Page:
The Beothuk people of Newfoundland were not the very first inhabitants of the
island. Thousands of years before their arrival there existed an ancient race, named the
Maritime Archaic Indians who lived on the shores of Newfoundland. (Red Ochre Indians,
Burial plots and polished stone tools are occasionally discovered near Beothuk
remains. Some people speculate that, because of the proximity of the artifacts to the
former lands of the Beothuk, the Maritime Archaic Indians and the Beothuk may have
been related. It is not certain when the Beothuk arrived on the island. In fact little is
actually known about the people, compared to what is known about other amerindian
civilizations, only artifacts and stories told by elders tell the historians who these people
really were. Some speculate that they traveled from 'Labrador to Newfoundland across
the strait of Belle Isle, which at one time was only 12 miles wide.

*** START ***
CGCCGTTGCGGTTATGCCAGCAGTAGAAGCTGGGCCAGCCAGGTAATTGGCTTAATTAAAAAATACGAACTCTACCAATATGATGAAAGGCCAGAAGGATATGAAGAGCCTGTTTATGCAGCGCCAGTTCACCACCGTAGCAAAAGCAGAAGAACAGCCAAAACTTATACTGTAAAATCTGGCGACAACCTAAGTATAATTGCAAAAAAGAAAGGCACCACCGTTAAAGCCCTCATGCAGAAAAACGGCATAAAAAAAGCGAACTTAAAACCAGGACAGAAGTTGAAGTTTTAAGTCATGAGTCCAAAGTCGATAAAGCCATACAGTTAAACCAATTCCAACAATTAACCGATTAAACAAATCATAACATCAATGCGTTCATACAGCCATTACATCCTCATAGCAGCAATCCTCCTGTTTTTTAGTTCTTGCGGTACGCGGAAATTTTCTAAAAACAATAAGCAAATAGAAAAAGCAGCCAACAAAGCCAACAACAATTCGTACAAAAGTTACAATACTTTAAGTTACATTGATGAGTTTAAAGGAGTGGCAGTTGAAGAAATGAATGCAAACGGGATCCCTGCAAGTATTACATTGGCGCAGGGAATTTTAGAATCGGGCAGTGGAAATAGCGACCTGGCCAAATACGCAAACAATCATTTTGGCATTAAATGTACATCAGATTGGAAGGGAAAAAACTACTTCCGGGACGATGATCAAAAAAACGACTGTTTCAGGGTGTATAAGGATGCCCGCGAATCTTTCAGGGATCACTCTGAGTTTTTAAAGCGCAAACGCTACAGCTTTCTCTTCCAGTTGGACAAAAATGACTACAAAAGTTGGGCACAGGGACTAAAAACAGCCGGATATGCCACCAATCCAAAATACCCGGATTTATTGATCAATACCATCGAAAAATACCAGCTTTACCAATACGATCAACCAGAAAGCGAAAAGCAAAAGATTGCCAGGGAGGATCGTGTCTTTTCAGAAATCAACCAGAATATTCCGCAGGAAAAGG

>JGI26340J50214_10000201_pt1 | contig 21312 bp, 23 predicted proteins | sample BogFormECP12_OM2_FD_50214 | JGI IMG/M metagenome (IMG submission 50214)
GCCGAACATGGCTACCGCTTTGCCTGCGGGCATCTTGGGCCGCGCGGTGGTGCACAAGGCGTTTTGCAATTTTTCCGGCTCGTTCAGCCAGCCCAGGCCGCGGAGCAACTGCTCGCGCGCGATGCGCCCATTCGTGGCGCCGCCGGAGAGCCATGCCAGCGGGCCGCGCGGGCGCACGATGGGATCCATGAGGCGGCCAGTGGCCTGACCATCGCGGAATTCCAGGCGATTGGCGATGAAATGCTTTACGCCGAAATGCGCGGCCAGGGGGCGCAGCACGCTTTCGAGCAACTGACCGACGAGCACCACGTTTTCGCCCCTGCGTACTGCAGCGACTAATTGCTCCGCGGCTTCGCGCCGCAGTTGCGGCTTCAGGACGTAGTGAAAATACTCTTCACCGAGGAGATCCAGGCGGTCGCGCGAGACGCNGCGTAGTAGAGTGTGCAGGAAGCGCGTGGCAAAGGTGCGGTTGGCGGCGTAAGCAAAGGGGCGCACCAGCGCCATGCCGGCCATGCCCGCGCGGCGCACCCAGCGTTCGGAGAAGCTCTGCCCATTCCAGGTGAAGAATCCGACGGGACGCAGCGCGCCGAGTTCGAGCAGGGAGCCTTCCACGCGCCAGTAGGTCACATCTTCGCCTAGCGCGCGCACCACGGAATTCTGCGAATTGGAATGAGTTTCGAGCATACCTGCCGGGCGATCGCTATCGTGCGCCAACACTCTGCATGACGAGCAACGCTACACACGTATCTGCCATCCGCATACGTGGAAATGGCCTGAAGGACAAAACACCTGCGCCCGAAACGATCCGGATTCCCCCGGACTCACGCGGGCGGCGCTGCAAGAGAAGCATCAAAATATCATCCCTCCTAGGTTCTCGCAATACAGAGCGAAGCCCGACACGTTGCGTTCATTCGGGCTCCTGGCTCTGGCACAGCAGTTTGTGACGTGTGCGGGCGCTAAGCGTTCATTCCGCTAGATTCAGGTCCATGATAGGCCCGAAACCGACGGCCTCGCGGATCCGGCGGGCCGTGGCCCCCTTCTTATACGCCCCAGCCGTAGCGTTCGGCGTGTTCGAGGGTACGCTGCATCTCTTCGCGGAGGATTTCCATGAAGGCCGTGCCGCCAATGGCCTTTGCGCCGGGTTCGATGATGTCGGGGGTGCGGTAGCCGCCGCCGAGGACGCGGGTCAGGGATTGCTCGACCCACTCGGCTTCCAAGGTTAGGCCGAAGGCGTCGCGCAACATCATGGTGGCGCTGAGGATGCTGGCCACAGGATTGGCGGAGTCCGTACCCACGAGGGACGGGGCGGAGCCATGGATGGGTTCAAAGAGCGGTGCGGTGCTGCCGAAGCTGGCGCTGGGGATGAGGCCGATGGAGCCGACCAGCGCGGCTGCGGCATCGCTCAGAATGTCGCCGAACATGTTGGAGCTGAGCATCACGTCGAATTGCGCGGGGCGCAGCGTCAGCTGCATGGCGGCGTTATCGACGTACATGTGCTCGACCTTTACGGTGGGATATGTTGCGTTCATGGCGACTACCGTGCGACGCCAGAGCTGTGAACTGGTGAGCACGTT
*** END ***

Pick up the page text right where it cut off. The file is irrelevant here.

By about 200 AD the
Beothuk Indians were probably well settled into Newfoundland.'(Red Ochre, 8)
The Beothuk were not alone on Newfoundland either. The Dorset Eskimos, who
came from Cape Dorset regions of the north around 500 BC also shared the island. They
presumably had contact with the Beothuk, exchanging tools or engaging in battle. In any
case the Dorset Indians died out leaving Newfoundland empty to the control of the
Beothuk people who now had no enemies and a wide vast territory.
The Beothuk, although part of the Algonkian family developed their own language
and culture. The 400 words that are still known from their language prove their Algonkian
heritage. The development of their culture was a great success. The success of the
Beothuk people as a whole was in part because of their skills in fishing, hunting and travel.
They were the 'only amerindian group to navigate...